There’s an elephant in the room. Well, actually it’s this nagging dark cloud of uncertainty that whispers in my ear every day. Every freaking day. “They will leave you behind.” “They will mock your efforts and watch you walk away with tears and not care.” It’s the fear that my awesome family, the very people that have motivated me to be better, will turn their backs on me. Forget me. Make fun of me. My own children will take joy in my demise.
I recognize that these feelings may be irrational, that maybe even no one else feels this way. Who knows. It doesn’t matter. These fears are real for me. And it has actually happened on a small scale so it feels like it’s very possible that we could encounter “the big one” in the future. But what am I to do with that? Should it control my every move? Should it dictate my direction? I feel like in wisdom, I should have a back up plan. If the team falls apart, can I use what I have learned? Or will I be crippled beyond repair?
I know many people fear that their business partners will decide to go a different route, that’s reasonable. I get that. But this is family, right? I think even in family we have to recognize autonomy. We have to let our loved ones make their own choice. But it sure is hard. We have to make sure we are striving for something that is not dependent on someone else’s skills. Sure, it makes life a whole lot easier when we can leverage the strengths of our loved ones but we shouldn’t get upset when they want to venture away. So shore up your own boat so you won’t sink if you find yourself suddenly alone.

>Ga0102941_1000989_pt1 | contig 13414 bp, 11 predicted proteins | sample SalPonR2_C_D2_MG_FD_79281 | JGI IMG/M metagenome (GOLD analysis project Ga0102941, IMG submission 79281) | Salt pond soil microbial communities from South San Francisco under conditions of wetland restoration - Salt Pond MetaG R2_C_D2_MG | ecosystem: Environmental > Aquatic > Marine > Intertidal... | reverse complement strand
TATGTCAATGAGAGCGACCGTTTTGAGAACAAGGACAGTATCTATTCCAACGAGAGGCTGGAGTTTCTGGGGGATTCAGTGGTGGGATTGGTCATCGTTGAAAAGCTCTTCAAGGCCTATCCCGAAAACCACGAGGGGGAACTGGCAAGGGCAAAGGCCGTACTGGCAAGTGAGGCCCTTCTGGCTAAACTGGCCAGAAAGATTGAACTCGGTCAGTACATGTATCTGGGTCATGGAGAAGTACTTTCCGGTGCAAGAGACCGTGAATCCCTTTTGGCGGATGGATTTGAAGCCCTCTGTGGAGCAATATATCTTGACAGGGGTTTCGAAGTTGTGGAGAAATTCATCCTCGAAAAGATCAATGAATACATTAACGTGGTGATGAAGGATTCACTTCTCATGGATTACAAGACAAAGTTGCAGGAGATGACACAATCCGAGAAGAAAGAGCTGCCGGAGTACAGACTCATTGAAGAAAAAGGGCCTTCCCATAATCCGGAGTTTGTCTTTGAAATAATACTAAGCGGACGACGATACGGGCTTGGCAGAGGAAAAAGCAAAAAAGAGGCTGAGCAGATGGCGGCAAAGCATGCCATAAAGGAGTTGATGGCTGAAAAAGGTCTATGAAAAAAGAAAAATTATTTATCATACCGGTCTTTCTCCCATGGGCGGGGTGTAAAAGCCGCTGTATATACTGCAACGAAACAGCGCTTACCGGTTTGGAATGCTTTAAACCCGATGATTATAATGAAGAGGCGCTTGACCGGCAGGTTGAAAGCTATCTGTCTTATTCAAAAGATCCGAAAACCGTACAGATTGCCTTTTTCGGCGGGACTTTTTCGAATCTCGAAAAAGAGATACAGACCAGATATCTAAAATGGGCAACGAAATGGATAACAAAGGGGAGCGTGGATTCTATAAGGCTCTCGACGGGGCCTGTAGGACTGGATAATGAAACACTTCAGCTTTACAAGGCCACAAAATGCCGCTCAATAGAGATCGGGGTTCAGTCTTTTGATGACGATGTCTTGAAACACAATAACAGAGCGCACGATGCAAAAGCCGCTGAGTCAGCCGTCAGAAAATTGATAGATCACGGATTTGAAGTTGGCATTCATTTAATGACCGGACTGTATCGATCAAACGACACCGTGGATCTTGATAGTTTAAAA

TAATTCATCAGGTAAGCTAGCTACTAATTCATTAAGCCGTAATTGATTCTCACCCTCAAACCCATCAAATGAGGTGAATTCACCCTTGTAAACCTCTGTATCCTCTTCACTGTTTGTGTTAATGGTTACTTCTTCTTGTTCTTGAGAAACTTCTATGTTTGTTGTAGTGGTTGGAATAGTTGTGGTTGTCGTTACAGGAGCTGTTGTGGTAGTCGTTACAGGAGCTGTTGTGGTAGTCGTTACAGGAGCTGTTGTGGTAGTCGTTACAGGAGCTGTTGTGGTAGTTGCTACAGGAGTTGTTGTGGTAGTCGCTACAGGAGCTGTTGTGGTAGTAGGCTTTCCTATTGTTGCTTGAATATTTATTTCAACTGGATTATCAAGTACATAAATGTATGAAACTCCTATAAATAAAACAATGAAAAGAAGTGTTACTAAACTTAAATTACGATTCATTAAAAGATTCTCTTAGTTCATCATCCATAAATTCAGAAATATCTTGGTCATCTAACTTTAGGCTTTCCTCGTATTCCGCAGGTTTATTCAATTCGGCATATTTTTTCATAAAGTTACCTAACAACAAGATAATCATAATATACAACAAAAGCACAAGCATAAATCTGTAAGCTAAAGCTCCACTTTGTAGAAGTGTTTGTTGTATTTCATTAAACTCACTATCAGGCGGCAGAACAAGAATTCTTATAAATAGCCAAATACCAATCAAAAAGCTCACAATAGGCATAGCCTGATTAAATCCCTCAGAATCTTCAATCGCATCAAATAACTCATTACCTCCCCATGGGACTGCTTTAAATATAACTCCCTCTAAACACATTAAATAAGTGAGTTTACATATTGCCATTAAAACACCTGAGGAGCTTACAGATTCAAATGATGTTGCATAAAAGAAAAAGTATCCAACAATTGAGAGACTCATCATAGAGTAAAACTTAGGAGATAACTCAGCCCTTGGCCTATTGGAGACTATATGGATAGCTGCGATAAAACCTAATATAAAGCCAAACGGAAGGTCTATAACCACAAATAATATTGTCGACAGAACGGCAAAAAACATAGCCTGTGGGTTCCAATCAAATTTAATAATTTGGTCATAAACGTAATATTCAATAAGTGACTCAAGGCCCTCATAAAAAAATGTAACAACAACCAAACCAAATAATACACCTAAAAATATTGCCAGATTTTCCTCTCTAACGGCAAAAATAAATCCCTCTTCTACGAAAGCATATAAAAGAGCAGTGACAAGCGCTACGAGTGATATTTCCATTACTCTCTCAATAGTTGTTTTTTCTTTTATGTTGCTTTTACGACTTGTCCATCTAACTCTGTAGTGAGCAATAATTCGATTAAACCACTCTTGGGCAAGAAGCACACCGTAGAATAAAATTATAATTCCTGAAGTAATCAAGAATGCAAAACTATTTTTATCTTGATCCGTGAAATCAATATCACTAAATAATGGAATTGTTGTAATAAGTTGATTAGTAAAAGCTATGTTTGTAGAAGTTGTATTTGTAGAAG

I got lucky, again. My two sons here are pretty amazing. The oldest one is a 3D artist and the younger one has been studying C# for a while now. Because Jason was working, I asked them to help me understand the next thing on my study plan. Lerp. Lerp is another way of transforming an object, I know that that is the most simplistic explanation but that’s all I got for now. I was going to use transform.translate but Toby(oldest son) quickly told me that for performance reasons, let’s stick with Lerp. We created a block snowman and used another block to knock him all down.
Let’s get some clarity on what this blog is all about, shall we? Getting visitors to this blog is definitely not my main goal. Sure, it would be nice to have people benefit from my experience but it’s not my main focus. I wanted to blog my experience for my kids and those that may be discouraged in their own journey.
I have some experience with coding, have dabbled in it for several years. I have built websites for people before the web got flooded with companies like Wix. It was a fun, on the side thing that I enjoyed. Being a homeschool mom with 8 kids left me with little time to pursue things but I did my best. I pursued a lot of things actually. Sewing, woodworking, music production, and yes, even studied blender for a little while years ago. I have always bounced around but never really committed to one thing.